U.S. economic data released this week shows good momentum at year-end 2017, and a solid start for 2018. The extremely cold weather freezing much of the country in late December shows up, even after normal seasonal adjustment.
Industrial production jumped by 0.9 percent in December, as utility output surged with the December cold snap. Utilities ramped up output by 5.6 percent in December. Mining output gained 1.6 percent, consistent with higher crude oil prices and strong U.S. production. Manufacturing output inched up by 0.1 percent in December, the fourth consecutive monthly gain. Motor vehicle assemblies increased by 1.7 percent in December, to an 11.11 million unit annual rate.
Housing starts fell by 8.2 percent in December, to a 1,192,000 unit annual rate. There was a significant 11.8 percent decline in single-family starts for the month that is likely weather related. Multifamily starts gained a moderate 1.4 percent for the month. Total permits for new residential construction were little changed, down 0.1 percent in December. Single-family permits were up for the fourth month in a row, gaining 1.8 percent. This shows some momentum in single-family construction even with the weak starts in December. Multifamily permits fell in December by 3.9 percent after declining in November. Multifamily construction activity has been rangebound since mid-2015. Many regional markets remain oversupplied.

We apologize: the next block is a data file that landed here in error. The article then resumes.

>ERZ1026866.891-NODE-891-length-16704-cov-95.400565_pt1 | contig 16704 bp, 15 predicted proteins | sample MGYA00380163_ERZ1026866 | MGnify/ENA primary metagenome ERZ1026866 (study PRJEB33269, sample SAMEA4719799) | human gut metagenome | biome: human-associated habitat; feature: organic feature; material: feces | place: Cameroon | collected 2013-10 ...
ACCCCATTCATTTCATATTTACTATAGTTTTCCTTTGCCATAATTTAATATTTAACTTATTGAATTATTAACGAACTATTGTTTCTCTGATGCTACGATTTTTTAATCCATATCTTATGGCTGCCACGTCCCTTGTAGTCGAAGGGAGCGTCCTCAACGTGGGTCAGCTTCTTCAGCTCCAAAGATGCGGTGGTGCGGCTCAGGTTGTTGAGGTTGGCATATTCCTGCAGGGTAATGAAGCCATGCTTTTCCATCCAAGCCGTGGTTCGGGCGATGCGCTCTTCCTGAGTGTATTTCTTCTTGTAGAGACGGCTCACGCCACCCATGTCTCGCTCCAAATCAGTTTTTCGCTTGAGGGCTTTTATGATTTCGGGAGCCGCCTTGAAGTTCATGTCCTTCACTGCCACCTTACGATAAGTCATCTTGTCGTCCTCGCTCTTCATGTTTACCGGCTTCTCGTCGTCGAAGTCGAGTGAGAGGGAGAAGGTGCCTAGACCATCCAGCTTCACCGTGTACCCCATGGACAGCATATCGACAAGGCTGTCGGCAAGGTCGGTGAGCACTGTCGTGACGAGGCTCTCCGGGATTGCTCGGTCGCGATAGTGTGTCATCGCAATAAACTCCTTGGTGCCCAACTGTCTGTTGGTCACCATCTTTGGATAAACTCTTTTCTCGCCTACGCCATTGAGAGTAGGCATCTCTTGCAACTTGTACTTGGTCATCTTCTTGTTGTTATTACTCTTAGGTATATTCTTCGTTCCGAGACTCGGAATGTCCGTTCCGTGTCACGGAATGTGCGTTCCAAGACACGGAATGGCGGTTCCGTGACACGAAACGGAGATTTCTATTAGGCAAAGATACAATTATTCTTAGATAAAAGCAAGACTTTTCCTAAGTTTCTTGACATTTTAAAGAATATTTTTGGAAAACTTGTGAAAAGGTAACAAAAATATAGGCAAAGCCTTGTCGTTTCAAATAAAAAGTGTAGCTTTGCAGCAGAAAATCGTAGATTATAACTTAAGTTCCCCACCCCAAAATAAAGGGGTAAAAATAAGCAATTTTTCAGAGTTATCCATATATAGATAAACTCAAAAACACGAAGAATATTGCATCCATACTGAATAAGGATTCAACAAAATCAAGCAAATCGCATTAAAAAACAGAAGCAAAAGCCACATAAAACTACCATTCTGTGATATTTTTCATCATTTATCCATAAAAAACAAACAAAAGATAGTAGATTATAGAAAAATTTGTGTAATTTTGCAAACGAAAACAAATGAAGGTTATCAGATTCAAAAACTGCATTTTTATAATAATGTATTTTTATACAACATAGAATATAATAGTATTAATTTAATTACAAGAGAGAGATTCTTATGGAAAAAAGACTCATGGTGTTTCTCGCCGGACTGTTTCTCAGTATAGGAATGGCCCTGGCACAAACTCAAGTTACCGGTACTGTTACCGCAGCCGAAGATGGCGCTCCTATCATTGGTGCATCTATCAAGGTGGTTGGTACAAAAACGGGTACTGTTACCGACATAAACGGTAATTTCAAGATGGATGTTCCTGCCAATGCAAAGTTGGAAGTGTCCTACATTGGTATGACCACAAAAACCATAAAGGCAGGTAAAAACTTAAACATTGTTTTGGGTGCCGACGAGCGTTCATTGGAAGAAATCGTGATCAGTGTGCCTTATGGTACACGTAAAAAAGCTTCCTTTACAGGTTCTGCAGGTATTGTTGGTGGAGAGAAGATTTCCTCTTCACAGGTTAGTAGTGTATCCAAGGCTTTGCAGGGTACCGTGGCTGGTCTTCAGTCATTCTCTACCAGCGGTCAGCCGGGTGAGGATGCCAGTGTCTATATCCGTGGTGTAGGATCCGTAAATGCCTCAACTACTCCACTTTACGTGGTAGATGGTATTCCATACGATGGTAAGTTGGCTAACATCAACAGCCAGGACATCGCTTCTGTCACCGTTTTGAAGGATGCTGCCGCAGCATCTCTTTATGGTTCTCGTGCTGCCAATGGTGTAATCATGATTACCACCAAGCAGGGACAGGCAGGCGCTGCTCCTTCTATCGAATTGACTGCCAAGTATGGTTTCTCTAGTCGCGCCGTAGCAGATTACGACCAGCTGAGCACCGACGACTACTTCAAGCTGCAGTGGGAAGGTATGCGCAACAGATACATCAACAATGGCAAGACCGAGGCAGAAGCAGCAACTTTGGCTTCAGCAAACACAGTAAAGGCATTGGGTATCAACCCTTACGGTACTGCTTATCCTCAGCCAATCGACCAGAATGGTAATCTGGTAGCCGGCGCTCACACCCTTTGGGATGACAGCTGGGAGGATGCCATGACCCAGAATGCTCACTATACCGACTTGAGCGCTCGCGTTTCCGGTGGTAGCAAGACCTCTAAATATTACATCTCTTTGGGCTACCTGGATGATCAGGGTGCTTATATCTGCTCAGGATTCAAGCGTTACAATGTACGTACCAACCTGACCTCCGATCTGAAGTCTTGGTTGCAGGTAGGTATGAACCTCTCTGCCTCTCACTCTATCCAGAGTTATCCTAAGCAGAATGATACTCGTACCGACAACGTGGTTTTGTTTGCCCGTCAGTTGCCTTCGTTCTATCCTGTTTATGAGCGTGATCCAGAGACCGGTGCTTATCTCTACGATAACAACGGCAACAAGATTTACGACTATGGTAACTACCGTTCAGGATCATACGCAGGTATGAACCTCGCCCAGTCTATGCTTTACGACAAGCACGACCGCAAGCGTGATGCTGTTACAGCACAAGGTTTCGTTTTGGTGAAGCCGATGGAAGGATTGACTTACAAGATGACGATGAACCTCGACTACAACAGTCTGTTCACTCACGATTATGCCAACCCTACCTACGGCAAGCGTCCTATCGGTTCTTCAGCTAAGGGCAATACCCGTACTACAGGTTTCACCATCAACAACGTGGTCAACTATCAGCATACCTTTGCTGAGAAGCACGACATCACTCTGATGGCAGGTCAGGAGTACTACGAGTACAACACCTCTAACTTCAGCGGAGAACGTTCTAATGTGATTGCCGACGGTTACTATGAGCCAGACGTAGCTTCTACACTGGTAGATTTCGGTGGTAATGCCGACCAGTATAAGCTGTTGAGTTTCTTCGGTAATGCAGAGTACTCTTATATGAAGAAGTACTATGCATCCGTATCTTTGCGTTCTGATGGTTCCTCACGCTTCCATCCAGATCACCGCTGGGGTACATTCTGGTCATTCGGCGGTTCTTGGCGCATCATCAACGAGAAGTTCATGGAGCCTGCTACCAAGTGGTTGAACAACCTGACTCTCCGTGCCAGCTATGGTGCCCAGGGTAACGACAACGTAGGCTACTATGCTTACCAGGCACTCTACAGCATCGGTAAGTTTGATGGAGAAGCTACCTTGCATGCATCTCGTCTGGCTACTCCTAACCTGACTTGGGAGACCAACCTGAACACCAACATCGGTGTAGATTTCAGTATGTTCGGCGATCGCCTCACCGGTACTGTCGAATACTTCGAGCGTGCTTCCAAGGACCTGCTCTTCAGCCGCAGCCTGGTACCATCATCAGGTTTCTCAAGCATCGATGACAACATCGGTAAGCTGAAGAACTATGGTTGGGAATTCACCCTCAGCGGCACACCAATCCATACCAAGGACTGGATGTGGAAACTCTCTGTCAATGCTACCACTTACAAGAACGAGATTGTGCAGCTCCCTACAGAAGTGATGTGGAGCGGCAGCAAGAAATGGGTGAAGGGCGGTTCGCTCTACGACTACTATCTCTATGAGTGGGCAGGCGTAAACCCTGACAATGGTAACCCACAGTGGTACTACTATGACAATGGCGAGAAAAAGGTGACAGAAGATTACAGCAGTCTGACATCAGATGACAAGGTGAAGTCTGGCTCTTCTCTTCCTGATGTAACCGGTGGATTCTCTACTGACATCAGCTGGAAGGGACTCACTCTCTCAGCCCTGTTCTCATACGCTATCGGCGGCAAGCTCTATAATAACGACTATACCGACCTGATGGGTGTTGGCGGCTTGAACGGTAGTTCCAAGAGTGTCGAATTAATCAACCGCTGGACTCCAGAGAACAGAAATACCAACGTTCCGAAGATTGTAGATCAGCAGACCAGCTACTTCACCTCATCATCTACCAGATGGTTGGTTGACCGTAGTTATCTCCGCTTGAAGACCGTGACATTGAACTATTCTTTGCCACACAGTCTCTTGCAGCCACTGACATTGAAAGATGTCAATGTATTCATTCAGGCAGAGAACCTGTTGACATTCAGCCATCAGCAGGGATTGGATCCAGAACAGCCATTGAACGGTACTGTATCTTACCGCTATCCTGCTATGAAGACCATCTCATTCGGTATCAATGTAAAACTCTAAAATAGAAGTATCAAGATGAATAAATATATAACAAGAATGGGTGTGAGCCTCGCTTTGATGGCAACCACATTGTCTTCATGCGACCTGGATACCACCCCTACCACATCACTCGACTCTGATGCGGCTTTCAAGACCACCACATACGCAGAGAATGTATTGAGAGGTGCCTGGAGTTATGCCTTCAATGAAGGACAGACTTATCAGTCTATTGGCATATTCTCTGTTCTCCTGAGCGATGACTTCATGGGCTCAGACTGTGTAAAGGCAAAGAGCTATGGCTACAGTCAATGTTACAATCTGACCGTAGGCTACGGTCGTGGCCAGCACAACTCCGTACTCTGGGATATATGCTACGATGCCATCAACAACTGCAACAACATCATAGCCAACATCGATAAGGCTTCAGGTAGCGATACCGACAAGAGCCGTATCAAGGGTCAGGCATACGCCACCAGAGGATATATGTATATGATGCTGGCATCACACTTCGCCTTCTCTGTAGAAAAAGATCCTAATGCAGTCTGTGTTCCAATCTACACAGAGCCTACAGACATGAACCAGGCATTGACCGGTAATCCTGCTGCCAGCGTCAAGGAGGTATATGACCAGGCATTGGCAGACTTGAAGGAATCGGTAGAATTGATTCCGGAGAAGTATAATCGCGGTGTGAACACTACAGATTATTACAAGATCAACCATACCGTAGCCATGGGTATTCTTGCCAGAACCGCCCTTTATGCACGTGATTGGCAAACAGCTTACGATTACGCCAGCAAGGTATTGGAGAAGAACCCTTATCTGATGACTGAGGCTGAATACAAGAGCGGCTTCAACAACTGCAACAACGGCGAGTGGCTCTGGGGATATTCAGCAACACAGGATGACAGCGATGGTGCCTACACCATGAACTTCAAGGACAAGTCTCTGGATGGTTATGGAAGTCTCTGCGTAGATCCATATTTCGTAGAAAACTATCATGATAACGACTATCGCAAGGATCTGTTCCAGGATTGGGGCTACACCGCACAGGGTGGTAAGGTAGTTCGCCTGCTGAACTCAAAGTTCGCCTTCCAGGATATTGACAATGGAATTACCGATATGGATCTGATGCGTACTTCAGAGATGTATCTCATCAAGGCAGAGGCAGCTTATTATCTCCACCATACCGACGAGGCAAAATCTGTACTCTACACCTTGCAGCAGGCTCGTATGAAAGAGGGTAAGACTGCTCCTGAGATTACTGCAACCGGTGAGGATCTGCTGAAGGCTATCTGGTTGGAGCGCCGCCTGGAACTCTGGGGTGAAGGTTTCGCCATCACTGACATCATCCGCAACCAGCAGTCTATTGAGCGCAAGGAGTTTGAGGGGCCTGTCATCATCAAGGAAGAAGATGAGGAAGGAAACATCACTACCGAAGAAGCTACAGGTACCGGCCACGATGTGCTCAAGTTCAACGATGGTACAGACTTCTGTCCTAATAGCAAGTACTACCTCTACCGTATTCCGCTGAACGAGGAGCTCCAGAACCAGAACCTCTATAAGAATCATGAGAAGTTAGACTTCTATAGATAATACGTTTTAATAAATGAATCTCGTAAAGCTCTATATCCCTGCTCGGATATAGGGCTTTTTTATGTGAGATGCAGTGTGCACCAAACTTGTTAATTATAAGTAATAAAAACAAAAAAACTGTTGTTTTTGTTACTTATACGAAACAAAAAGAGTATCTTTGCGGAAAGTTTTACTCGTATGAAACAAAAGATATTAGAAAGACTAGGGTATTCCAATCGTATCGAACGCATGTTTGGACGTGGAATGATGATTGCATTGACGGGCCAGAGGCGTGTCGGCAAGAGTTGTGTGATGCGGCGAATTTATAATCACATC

According to the National Association of Home Builders, builder confidence remained elevated in January, easing slightly from a robust December level.
Labor indicators remain consistent with very tight supply. Initial claims for unemployment insurance fell by a sizeable 41,000 for the week ending January 13, to hit 220,000, the lowest level since February 1973. Continuing claims gained 76,000, for the week ending January 6, to hit 1,952,000.
Consumer sentiment eased in January, for the third consecutive month, according to the preliminary report from the University of Michigan.
Mortgage applications improved in early January, increasing by 4.1 percent for the week ending January 12. Purchase apps were up 2.7 percent, while refis gained 4.4 percent. We expect to see soft December home sales, but, so far, January looks set for a rebound.
Regional manufacturing surveys show positive conditions in early 2018. The Federal Reserve Bank of Philadelphia’s current activity index for manufacturing eased from a very strong 27.9 in December, to a still strong 22.2 in January. The New York Fed’s Empire State Manufacturing Survey showed that their general business conditions index did the same thing, easing from a very strong 19.6 in December to still strong 17.7 in January.
The fed funds futures market shows a very low 1.5 percent implied probability of a fed funds rate hike on January 31. The cumulative odds of a March 21 rate hike jump to about 74 percent. After that, the next hike may come on June 13.
For a PDF version of this report click here: Comerica_Economic_Weekly_01192018.
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